Zimbabwe government takes emergency action against HIV/AIDS

Overriding patents will dramatically cut price of treatment for patients.
Zimbabwe's announcement marks the first time that a government has gone beyond using the threat of compulsory licensing as a negotiating tool and actually declared that it will override patents to increase access to needed medicines when the prices are too high as a result of patent protection.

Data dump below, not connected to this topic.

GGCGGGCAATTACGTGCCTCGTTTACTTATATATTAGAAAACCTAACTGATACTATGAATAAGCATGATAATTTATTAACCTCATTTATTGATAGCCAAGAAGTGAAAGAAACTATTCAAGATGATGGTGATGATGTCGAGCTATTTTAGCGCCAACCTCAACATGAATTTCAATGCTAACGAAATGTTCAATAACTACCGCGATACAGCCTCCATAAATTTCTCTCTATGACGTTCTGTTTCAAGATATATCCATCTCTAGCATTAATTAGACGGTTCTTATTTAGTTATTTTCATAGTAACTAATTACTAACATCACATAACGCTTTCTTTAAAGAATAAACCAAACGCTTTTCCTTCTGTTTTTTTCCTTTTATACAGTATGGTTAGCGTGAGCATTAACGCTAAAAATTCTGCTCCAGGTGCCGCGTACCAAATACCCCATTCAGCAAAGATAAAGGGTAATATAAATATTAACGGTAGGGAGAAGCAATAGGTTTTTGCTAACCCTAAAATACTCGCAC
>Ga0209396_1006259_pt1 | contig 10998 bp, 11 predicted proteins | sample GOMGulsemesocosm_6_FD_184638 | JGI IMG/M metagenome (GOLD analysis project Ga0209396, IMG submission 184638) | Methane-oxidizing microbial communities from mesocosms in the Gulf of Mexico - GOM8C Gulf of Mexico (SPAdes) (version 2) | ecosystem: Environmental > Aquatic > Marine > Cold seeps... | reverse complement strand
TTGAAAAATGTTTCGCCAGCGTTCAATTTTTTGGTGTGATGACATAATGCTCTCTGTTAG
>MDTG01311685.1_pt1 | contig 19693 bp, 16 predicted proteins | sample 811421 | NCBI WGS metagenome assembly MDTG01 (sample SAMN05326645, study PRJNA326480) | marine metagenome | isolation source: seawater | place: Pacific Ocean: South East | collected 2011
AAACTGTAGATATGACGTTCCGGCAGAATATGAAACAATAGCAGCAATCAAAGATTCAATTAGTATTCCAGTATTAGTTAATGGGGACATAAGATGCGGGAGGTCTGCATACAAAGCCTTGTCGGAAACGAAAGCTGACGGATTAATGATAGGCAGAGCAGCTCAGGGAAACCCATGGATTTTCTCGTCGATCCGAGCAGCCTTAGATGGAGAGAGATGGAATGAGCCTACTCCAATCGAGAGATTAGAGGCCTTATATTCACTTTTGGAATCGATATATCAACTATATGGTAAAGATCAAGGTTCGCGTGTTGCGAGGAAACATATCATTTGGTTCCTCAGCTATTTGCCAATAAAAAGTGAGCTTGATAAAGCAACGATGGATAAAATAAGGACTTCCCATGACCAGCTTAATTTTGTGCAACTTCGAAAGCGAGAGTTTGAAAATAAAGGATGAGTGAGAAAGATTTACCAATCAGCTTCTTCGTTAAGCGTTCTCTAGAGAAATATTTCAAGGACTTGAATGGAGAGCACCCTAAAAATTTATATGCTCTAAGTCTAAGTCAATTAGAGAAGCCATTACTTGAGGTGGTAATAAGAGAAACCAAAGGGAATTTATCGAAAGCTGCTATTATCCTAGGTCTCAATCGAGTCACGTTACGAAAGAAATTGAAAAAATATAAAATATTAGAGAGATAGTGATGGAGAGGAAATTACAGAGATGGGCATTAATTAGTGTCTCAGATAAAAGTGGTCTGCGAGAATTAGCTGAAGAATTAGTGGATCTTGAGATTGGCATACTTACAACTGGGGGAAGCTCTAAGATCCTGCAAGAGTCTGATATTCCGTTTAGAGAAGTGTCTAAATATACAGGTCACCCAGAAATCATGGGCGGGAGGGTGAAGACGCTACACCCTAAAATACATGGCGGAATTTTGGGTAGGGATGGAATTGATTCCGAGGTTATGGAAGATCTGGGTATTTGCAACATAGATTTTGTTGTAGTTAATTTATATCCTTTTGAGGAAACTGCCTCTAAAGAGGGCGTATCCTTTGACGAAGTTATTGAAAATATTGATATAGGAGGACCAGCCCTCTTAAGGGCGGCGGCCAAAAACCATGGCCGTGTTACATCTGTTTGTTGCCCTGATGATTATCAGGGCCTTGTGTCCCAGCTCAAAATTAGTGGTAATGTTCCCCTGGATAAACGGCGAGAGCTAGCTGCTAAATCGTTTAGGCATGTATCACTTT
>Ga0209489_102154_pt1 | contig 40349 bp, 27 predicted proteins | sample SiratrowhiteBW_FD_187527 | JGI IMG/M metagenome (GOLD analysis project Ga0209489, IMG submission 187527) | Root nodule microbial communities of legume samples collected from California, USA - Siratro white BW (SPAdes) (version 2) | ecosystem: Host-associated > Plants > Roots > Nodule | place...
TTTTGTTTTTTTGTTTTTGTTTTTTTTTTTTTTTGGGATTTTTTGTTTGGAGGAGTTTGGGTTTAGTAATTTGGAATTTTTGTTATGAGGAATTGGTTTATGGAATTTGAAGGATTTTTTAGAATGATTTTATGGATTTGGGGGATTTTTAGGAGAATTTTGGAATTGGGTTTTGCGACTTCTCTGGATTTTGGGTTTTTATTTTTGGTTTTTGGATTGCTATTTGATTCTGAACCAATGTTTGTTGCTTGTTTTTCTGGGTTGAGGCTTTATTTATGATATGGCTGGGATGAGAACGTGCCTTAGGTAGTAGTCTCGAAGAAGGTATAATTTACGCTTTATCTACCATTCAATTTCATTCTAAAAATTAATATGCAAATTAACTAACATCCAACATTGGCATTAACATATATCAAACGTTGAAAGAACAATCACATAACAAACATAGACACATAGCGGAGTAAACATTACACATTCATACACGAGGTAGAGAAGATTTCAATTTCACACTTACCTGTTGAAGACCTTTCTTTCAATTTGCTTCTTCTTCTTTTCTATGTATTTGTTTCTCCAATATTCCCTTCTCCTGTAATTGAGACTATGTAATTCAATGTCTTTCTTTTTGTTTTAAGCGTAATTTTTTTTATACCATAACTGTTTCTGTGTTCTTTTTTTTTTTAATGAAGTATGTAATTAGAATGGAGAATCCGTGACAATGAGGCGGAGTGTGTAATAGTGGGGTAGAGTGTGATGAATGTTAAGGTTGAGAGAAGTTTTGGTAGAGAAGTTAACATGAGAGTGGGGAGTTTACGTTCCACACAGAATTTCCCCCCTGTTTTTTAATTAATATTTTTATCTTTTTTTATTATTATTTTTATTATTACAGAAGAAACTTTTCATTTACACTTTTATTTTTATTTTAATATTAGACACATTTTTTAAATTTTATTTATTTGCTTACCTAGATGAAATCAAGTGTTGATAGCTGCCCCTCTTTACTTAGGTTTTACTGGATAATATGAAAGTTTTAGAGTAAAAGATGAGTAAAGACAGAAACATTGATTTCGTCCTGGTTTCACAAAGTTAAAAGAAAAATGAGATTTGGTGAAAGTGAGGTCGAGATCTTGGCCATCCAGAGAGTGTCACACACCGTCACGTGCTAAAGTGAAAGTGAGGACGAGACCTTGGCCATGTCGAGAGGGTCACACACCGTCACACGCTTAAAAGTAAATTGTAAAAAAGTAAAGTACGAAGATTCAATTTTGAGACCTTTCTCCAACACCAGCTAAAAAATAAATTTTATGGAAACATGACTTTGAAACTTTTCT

Zimbabwe - In Zimbabwe, where over 2,000 people die of the disease every single week, AIDS is threatening the very future of the country. Life expectancy has dropped to less than 41 years, compared to 70 years before the epidemic. Given this context, the May 27th decision by the Zimbabwean government to declare a state of national emergency is more than welcome. Médecins Sans Frontières (MSF) fully supports this action, which will allow Zimbabweans to use generic antiretroviral drugs even if they are under patent in the country. "The government has decided to override patent protection on antiretrovirals and use generics - this means that the price of the first-line AIDS cocktails recommended by the World Health Organization will plummet from US$1,168 to US$412(Footnote 1)," said Carmen Pérez Casas, pharmacist coordinator at the MSF Access Campaign. "Although prices are just one barrier to overcome to increase access to antiretrovirals, this measure will allow available resources to treat more than twice as many patients". Zimbabwe's announcement marks the first time that a government has gone beyond using the threat of compulsory licensing as a negotiating tool, and actually declared that it will override patents to increase access to needed medicines when the prices are too high as a result of patent protection. Zimbabwe has been slow to react to the rampant AIDS crisis, but the government has now taken several steps that should allow it to begin scaling up treatment. For instance, Zimbabwe this year successfully applied for and will receive a Global Fund grant of US$5.3 million to strengthen and extend disease prevention and care for HIV/AIDS, tuberculosis and malaria. The right to take all measures necessary to protect public health - including overriding pharmaceutical patents - was reinforced by the World Trade Organisation (WTO) in the Doha Declaration on Trade-Related Aspects of Intellectual Property Rights (TRIPS) and Public Health. The procedure Zimbabwe has chosen allows a swift action without the need to engage in lengthy negotiations with the patent holder. This is the model other countries should follow. "Zimbabwe doesn't manufacture antiretrovirals, so it will need to import them from other countries which produce cheaper generics," said Ellen 'T Hoen from MSF. "Exporting generics is still permissible for these countries under international trade regulations - but this will change as the TRIPS Agreement is fully implemented in all WTO members. Unless the TRIPS Council finds a swift and workable solution to this question of production for export, measures such as those taken by Zimbabwe to deal with health care needs may become impossible". MSF and Zimbabwean health authorities have been preparing a project to support implementation of prevention of mother-to-child transmission of HIV/AIDS (PMTCT) protocols in Bulawayo. This will eventually be expanded to include treatment with antiretroviral drugs. Details are being finalised, and this government emergency decree can only facilitate this and similar undertakings in Zimbabwe. Among the antiretrovirals under patent or where patent is pending in Zimbabwe are: GlaxoSmithKline's zidovudine (AZT), lamivudine (3TC), abacavir (ABC), AZT/3TC, and AZT/3TC/ABC, and Boehringer-Ingelheim's nevirapine. Footnote 1: These prices are for triple combination with AZT/3TC nevirapine and are expressed in US dollars per patient per year. All these medicines are patented in Zimbabwe. Before yesterday's announcement, the lowest prices available in the country were those offered by the proprietary companies. The lowest price indicated here is the cost of internationally available generic versions of these medicines.